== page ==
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Revelle Blog #2 Why come all this way?

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Dr. Claire McKinley is a Research Associate from the University of Washington. She is currently working and reporting on the research occurring along the Hikurangi subduction zone on board the US research vessel Revelle.

We are on the New Zealand subduction zone to study the causes of earthquakes in the region. A subduction zone is where one tectonic plate subducts, or is forced below, another. They are also where the biggest earthquakes and tsunamis occur. At the Hikurangi subduction zone the Pacific Plate dives under the Australian.

There are several unique things about the Hikurangi subduction zone that make it a great place to examine earthquake processes. Along the Hikurangi suduction zone, the southern portion of the subduction zone is locked, meaning that the two plates are not slipping past each other. You can think of this as the portion where energy is being stored and earthquakes as the release of that energy. On the northern portion of the Hikurangi subduction zone the plates are freely slipping or moving past each other.

We are not really sure why subuction zones lock or slip like this. A common explanation amongst scientists is that the fluid in the sediment between the two tectonic plates allows the plates to slip. Investigating both the north and south portions of the plate will help us to understand what controls when a plate locks or slips. Being able to compare locking and slipping in the same subduction zone will provide extremely useful for understanding subduction zones everywhere.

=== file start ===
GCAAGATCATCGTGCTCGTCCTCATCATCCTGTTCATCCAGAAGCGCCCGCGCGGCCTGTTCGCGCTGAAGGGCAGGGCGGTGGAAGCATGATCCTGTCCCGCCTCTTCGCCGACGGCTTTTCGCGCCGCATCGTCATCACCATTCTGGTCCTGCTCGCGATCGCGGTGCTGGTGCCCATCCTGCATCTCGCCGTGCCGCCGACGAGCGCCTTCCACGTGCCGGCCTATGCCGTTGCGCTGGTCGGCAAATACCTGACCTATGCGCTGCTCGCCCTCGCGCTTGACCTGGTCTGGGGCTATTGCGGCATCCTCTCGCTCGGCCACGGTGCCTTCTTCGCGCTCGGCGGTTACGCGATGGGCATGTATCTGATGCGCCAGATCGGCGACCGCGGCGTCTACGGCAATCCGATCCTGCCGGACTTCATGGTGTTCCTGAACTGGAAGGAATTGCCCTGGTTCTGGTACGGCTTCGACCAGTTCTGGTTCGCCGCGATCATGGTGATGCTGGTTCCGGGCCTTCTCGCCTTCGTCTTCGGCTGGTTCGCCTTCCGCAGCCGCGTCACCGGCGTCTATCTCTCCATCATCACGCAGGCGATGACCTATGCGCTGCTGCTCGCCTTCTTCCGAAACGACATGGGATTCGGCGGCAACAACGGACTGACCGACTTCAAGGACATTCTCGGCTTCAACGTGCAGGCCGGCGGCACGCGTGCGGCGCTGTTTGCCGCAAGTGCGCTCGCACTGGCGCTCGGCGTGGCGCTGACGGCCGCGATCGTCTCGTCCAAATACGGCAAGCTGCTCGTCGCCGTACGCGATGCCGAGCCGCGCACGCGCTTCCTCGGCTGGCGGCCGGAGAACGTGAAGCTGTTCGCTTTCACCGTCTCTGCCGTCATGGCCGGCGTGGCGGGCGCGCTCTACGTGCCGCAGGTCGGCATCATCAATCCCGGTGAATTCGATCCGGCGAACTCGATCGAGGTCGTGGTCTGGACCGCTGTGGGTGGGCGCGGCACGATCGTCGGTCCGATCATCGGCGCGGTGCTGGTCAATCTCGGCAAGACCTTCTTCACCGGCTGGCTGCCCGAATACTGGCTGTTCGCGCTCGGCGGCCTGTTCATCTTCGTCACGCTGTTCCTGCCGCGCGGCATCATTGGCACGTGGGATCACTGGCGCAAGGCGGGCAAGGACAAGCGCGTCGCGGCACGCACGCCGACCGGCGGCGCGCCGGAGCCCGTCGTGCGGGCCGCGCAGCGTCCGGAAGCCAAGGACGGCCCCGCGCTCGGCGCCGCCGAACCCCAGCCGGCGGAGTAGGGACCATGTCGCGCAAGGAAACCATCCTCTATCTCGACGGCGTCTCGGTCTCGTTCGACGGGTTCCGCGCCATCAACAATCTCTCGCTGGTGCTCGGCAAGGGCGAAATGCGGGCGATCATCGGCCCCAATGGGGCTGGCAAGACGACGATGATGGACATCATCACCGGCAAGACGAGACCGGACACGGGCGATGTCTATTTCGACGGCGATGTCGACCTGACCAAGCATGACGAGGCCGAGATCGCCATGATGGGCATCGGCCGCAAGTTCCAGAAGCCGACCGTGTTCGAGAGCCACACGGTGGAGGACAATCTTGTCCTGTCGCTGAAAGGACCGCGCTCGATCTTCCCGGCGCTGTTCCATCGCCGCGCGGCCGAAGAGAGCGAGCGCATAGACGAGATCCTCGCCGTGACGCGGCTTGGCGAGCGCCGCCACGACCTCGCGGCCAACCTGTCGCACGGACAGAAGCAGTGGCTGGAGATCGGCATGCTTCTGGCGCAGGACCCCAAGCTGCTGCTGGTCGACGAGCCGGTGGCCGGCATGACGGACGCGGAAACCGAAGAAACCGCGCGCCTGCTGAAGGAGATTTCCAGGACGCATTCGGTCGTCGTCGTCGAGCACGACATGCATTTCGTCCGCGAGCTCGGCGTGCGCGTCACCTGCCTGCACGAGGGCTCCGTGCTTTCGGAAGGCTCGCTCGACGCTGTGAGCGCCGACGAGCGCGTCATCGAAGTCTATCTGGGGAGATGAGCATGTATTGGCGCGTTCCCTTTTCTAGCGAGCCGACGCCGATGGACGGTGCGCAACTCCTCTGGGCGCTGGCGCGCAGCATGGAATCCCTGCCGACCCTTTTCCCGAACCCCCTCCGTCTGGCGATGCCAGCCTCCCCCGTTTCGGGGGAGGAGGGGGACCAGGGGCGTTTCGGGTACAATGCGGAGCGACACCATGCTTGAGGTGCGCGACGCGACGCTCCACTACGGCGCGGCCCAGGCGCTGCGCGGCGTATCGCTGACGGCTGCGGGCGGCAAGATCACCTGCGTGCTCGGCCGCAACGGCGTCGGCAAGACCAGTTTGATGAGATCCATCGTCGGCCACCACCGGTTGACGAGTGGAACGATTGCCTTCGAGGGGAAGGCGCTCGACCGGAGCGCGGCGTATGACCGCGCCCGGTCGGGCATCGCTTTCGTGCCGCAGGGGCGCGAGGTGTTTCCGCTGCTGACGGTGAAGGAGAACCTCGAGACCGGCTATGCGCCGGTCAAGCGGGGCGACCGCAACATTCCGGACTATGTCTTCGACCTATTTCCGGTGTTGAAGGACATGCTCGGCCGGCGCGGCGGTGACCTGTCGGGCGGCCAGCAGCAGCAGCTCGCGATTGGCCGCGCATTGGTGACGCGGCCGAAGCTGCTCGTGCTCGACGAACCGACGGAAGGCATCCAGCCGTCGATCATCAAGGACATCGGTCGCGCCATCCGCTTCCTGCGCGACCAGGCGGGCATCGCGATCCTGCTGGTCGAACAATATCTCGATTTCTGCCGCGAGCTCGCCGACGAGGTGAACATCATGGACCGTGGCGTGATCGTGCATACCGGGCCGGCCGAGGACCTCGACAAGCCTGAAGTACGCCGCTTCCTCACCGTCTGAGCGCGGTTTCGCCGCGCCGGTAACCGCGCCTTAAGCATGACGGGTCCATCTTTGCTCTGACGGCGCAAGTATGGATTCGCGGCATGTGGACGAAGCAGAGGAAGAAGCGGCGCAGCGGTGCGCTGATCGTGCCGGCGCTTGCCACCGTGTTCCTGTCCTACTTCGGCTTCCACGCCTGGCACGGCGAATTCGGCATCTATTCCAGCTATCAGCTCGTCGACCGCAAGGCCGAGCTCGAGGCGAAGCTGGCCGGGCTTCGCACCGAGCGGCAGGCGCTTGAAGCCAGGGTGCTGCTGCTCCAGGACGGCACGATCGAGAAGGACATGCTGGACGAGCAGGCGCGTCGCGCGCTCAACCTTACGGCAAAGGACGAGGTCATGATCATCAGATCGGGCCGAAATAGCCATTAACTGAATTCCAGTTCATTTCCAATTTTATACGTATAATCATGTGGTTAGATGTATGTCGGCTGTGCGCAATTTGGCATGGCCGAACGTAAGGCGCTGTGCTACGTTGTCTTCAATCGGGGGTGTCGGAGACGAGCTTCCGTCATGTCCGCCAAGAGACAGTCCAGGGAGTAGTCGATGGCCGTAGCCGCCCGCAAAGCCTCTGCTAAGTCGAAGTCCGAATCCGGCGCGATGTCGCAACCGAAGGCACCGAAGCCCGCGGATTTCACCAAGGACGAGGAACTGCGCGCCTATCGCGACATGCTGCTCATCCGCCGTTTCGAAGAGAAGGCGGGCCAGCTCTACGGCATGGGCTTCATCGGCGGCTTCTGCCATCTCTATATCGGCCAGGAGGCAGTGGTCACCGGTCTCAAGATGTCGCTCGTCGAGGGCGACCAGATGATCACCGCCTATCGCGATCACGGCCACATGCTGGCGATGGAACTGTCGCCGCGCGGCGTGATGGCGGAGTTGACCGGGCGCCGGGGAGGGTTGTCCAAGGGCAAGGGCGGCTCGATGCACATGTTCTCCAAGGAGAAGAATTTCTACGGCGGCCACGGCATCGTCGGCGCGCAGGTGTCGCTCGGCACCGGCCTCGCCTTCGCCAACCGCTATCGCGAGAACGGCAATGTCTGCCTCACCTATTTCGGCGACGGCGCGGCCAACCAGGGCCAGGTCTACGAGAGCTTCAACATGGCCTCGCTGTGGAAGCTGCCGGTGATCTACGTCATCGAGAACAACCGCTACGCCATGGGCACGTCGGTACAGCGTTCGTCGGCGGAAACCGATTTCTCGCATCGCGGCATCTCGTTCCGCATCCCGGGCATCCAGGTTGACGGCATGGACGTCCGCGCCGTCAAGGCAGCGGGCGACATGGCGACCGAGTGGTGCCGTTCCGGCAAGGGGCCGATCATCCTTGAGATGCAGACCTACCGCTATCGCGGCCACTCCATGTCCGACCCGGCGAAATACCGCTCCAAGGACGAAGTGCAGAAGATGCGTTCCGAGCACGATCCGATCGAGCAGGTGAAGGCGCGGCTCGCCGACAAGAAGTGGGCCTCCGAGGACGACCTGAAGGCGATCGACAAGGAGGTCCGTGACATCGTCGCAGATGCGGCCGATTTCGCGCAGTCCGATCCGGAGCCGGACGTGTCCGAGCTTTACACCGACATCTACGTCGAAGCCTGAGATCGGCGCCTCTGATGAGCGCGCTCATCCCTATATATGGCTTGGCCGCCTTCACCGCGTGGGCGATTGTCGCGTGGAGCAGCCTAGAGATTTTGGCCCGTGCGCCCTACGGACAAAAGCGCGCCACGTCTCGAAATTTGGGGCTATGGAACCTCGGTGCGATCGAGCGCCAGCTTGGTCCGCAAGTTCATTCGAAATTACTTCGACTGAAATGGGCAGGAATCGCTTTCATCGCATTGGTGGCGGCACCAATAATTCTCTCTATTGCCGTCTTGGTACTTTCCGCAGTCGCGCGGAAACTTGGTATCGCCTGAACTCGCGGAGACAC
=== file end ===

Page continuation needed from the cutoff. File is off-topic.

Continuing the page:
Over the next five weeks on board the RV Revelle we will be deploying instruments that will collect fluids from the sediment in both the northern and southern portions and also carrying out some coring. Because there are so many other earthquake sensors on land, we hope to be able to compare the fluid data we record with that of earthquake data other scientist are recording. We specifically are interested in the relationship between the fluid within the sediment, its production and flow and whether or not the slipping between the plates is controlled by the fluid flow or sediment.

It might seem silly for an international team that is mostly based at the University of Washington and Oregon State University to study a subduction zone so far away from home. This work is especially important to many of us, including myself, because we live near another locked subduction zone, the Cascadia subduction zone and we face the same risks from subduction zone earthquakes at home (for me, Seattle, Washington) as communities on the East Coast of New Zealand.

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